Storage wars! Families Protecting the Valley writes, “California Proposition 1, the $7.5 billion water bond passed in 2014, over 4 years ago. $2.7 billion is dedicated to water storage and 11 storage projects have filed their applications for approval, with a total value of $5.7 billion. Nothing about this process has been as simple as we think it should be and “the method by which eligible projects will be awarded funding is a bit complex as a result of specific language legislators wrote into the proposition.” Its designed to be a complex and lengthy process. Although the $2.7 billion is dedicated to storage “it is important to note that increasing water supply is not considered a public benefit that is eligible for funding under Prop 1.” You have to wonder what they’re thinking when they write this stuff, but we think they know exactly what they’re doing. … ” Read more from Families Protecting the Valley here: Storage wars!
How do we increase salmon runs in 2018 and beyond? Tom Cannon writes, “Over the past few months, I wrote posts on the status of specific runs of salmon in rivers throughout the Central Valley. In this post, I describe the overall status of salmon runs and the general actions to take to increase both escapement and fish available for commercial and sport harvest. It was just over a decade ago that there were nearly one million adult salmon ascending the rivers of the Central Valley (Figure 1). At the same time, there were a millions more Central Valley salmon being harvested each year in sport and commercial fisheries along the coast and rivers of the Central Valley. … ” Read more from the California Fisheries blog here: How do we increase salmon runs in 2018 and beyond?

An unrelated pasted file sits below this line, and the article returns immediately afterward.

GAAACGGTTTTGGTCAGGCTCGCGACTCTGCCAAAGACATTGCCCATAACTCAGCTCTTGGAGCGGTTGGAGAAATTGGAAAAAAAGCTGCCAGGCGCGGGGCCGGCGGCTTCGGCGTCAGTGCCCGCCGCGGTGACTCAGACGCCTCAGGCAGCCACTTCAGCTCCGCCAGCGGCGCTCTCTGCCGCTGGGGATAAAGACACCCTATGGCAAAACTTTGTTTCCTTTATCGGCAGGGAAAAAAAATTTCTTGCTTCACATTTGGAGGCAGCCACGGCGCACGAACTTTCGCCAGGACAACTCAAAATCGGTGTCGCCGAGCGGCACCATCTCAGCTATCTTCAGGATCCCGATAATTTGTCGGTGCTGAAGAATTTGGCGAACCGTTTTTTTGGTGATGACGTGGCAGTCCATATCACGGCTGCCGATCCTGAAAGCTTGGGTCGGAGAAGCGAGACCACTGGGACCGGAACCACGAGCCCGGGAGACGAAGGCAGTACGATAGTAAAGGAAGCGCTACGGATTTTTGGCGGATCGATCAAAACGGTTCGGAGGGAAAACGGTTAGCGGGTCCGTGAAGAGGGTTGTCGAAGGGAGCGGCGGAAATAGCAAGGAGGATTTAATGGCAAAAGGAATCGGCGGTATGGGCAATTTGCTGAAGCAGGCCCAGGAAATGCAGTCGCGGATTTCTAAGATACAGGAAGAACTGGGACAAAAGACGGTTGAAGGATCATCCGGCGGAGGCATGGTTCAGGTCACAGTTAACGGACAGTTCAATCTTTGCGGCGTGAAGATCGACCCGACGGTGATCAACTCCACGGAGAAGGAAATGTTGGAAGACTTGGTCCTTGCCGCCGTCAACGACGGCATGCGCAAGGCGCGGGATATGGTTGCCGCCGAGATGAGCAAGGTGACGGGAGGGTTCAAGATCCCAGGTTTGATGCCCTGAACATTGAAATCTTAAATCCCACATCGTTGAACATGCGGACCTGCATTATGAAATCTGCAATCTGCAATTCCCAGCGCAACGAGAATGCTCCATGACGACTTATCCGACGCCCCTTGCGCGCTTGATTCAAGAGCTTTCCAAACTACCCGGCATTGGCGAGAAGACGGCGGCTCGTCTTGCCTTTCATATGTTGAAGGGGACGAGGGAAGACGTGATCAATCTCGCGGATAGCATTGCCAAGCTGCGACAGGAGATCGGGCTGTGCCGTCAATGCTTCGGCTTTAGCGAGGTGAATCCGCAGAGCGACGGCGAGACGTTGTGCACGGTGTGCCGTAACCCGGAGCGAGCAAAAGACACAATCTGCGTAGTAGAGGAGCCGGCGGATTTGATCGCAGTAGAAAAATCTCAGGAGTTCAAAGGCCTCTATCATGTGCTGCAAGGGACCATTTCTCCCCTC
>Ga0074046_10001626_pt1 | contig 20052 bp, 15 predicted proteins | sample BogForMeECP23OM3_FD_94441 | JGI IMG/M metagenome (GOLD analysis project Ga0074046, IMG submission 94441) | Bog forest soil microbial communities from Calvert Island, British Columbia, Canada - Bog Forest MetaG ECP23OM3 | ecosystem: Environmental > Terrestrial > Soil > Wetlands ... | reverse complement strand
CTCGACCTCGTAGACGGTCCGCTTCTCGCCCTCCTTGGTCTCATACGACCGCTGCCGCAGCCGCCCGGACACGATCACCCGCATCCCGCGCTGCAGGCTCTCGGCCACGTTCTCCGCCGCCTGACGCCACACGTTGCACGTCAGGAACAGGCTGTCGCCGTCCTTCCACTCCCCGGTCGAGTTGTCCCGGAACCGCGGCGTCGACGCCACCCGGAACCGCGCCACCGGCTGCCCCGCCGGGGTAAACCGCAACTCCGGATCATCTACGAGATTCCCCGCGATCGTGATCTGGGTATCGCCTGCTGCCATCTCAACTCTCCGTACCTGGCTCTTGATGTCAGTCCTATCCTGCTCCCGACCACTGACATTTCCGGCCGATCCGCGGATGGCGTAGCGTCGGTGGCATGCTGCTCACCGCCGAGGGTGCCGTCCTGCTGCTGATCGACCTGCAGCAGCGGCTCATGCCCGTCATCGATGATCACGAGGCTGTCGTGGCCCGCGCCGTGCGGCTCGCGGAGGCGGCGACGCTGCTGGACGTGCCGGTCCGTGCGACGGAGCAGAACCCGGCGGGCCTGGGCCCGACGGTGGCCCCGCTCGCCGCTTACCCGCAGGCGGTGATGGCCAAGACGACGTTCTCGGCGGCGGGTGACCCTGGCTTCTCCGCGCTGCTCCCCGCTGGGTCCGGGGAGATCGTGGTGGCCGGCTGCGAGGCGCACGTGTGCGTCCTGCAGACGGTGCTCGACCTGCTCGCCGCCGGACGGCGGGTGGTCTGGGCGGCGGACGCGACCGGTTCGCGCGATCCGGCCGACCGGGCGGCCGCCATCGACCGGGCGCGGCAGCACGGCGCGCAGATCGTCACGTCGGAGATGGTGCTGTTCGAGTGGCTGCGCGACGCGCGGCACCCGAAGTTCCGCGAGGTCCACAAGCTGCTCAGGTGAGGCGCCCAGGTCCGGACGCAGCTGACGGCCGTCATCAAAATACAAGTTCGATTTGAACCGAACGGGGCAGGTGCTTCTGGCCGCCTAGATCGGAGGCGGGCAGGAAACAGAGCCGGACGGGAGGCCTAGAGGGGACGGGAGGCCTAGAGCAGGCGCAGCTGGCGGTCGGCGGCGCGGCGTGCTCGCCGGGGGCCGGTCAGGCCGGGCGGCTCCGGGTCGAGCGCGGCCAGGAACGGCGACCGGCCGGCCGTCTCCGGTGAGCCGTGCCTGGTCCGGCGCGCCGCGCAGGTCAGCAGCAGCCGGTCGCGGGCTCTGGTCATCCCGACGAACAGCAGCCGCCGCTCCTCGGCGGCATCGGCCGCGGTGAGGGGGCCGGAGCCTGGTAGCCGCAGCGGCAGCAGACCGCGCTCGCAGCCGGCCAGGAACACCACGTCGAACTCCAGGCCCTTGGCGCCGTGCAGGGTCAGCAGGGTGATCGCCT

New salmon habitat project completed on the Sacramento River: “A Sacramento River side channel in Tehama County has been restored to improve salmon rearing habitat on the Sacramento River. The project is the result of a collaborative partnership of state and federal agencies, local water districts, and conservation groups, and marks the 14th project completed over the last two years to benefit salmon in the Sacramento Valley. Construction at the project site, which is located just south of the gated Lake California community between river mile 269 and 270, has been completed but monitoring of the site will be ongoing. … ” Read more from the NCWA blog here: New salmon habitat project completed on the Sacramento River
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About the Blog Round-up: The Blog Round-up is a weekly journey through the wild and varied tapestry of blog commentary, incorporating the good, the bad, the ugly, and sometimes just plain bizarre viewpoints existing on the internet. Viewpoints expressed are those of the authors and not necessarily my own; inclusion of items here does not imply my endorsement of their positions. Items are chosen to express a wide range of viewpoints, and are added at the editor’s discretion. While posts with obvious factual errors are excluded, please note that no attempt is made on my part to verify or fact check the information bloggers present, so caveat emptor – let the buyer beware.